MSVC OpenMP Update

Tanveer Gani

In our previous blog post, we announced support for OpenMP tasks starting with Visual Studio 17.2. Now, we are pleased to announce we have added further OpenMP features to Visual Studio 17.4, which brings us closer to conformance with OpenMP 3.1.

#pragma atomic with OpenMP 3.1 semantics

We added support for #pragma omp atomic a while ago but we now also support the full OpenMP 3.1 syntax and semantics for atomic operations. Specifically, we now support a read, write, update or capture clause in the pragma while the pragma can now apply either to an expression-statement (as before) or a structured block, which has particular restrictions that the compiler will check.

When the compiler encounters the new OpenMP atomic clauses, it will make sure that the LLVM OpenMP runtime (libomp) is being used:

example.cpp(14): error C7660: '#pragma omp atomic update': requires '-openmp:llvm' command line option(s)

This is because we support the newer semantics only on the new LLVM-based OpenMP runtime.

omp atomic may seem like a duplication of omp critical but it is different in that omp critical is a generalized mutual exclusion mechanism and can wrap any kind of code, while omp atomic limits the kinds of operations that it supports. Based on these restrictions, the compiler can, in principle, generate more optimized code. For example, a critical section always requires acquiring a lock from the underlying operating system, but an atomic operation can use the underlying hardware guarantees to avoid such locking for, say, loads or stores of variables smaller than a register.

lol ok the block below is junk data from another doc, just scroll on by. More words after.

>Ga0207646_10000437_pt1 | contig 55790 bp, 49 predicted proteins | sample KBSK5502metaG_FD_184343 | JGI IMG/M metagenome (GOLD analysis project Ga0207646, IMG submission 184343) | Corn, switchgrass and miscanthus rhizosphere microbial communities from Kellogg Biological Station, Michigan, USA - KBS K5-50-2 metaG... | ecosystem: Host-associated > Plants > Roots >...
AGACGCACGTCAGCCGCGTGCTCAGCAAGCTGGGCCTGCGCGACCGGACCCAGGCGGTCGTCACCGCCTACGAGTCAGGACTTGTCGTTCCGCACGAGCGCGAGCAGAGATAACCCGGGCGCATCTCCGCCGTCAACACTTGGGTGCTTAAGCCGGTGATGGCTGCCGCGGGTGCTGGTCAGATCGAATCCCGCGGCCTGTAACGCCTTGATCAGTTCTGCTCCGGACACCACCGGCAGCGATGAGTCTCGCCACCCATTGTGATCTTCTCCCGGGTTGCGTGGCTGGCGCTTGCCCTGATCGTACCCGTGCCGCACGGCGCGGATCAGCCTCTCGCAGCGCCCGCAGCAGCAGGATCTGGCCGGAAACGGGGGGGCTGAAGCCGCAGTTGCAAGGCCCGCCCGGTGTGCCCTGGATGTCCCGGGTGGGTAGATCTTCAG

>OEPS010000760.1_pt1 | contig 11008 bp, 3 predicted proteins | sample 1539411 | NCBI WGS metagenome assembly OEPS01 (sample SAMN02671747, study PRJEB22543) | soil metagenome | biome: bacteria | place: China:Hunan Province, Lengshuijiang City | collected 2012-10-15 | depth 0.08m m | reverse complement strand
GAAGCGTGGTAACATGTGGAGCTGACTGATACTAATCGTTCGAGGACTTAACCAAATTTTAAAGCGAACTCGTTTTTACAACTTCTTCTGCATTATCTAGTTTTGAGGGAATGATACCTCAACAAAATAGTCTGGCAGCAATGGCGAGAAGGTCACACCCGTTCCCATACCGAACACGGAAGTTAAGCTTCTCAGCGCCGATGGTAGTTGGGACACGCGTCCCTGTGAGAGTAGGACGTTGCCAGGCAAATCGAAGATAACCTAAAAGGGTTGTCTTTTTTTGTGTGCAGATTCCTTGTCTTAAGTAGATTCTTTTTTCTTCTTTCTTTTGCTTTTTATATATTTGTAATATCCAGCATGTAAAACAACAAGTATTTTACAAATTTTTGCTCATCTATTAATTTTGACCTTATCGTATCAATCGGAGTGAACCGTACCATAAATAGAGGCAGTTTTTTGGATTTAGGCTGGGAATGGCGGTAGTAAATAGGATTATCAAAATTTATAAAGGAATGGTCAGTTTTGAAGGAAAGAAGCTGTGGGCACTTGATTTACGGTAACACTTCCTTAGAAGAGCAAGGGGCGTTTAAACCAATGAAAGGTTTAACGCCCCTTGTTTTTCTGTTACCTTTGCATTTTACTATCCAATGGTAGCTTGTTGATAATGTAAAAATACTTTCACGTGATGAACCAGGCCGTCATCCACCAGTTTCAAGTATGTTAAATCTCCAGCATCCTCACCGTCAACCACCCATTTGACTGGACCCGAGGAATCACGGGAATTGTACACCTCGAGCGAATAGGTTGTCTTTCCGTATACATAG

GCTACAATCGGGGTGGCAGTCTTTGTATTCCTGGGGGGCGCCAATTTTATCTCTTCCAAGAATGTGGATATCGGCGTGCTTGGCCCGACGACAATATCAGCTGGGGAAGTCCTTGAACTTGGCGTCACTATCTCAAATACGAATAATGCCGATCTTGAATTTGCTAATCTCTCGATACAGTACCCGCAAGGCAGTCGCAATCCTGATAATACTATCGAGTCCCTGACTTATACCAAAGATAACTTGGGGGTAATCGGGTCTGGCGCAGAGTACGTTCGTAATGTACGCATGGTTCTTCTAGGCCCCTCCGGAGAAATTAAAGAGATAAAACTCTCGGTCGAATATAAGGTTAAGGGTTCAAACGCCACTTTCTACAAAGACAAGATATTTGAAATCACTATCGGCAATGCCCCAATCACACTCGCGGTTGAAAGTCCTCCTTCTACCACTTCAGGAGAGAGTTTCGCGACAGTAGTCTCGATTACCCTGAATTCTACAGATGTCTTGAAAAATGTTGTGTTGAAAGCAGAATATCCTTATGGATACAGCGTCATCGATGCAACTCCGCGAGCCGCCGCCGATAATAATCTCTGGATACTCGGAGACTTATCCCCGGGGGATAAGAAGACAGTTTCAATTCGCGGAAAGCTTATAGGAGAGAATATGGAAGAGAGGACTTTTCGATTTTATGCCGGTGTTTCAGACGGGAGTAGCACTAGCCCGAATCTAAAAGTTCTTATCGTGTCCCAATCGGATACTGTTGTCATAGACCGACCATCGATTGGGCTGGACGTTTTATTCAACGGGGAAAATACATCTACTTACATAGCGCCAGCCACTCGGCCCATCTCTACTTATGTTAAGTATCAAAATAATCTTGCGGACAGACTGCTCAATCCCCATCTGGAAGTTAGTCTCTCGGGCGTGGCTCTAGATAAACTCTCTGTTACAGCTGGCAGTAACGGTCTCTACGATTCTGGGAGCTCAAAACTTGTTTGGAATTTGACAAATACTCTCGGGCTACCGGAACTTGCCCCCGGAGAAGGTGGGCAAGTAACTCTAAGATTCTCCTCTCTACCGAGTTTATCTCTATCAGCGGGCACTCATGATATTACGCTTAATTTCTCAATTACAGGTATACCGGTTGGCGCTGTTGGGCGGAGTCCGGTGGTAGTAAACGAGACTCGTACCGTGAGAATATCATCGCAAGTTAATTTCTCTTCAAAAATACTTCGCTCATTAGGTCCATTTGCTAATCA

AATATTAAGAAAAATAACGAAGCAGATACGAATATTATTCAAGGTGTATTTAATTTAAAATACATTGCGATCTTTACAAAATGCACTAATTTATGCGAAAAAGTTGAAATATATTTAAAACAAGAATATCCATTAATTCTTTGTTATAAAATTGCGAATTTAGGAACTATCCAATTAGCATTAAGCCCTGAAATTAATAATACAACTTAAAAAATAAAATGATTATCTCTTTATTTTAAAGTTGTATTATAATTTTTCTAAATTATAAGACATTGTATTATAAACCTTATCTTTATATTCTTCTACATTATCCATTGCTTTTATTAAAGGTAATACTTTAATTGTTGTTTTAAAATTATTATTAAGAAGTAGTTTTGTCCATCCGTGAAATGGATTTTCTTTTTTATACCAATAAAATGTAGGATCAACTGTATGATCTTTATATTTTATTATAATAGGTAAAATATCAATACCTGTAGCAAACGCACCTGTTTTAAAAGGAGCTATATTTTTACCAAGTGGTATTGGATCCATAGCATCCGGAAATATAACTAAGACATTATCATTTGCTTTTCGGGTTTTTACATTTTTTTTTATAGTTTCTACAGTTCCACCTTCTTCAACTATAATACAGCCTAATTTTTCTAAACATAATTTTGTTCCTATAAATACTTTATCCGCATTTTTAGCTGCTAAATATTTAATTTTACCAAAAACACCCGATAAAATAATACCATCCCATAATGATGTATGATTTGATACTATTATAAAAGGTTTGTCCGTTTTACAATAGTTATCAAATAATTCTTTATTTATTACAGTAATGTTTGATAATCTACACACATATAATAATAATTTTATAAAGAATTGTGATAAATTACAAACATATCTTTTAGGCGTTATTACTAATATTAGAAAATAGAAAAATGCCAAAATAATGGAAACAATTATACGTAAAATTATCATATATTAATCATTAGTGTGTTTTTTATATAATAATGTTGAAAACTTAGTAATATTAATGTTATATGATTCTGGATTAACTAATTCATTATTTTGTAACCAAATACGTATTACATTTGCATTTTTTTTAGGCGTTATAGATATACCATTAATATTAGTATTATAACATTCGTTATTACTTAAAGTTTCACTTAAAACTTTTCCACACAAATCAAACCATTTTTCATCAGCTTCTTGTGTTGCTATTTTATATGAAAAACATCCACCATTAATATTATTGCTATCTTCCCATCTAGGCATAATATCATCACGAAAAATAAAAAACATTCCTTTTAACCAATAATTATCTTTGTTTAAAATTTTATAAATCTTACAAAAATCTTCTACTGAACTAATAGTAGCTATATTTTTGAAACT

Consider this example from the OpenMP 3.1 Specification:

int work1(int i);
int work2(int i);

void atomic_example(int* x, int* y, int* index, int n)
{
    int i;
    #pragma omp parallel for shared(x, y, index, n)
    for (i = 0; i < n; i++) {
        #pragma omp atomic update
        x[index[i]] += work1(i);

        y[i] += work2(i);
    }
}

Compiling the above for x86 with full optimizations, this is what gets generated:

    push    esi
    call    ?work1@@YAHH@Z              ; work1

; 9    : #pragma omp atomic update
; 10   : x[index[i]] += work1(i);

    mov ecx, DWORD PTR _x$[esp+20]
    push    eax
    mov eax, DWORD PTR _index$[esp+24]
    mov eax, DWORD PTR [eax+edi]
    lea eax, DWORD PTR [ecx+eax*4]
    push    eax
    push    ebx
    push    0
    call    ___kmpc_atomic_fixed4_add

; 11   :         y[i] += work2(i);

    push    esi
    call    ?work2@@YAHH@Z              ; work2
    add DWORD PTR [edi], eax

Note that to update x[index[i]], the code first calculates the address of that array location, and then calls the libomp API __kpmc_atmoc_fixed4_add to do the actual update atomically, while for the subsequent update of y[i], the code is just an add instruction.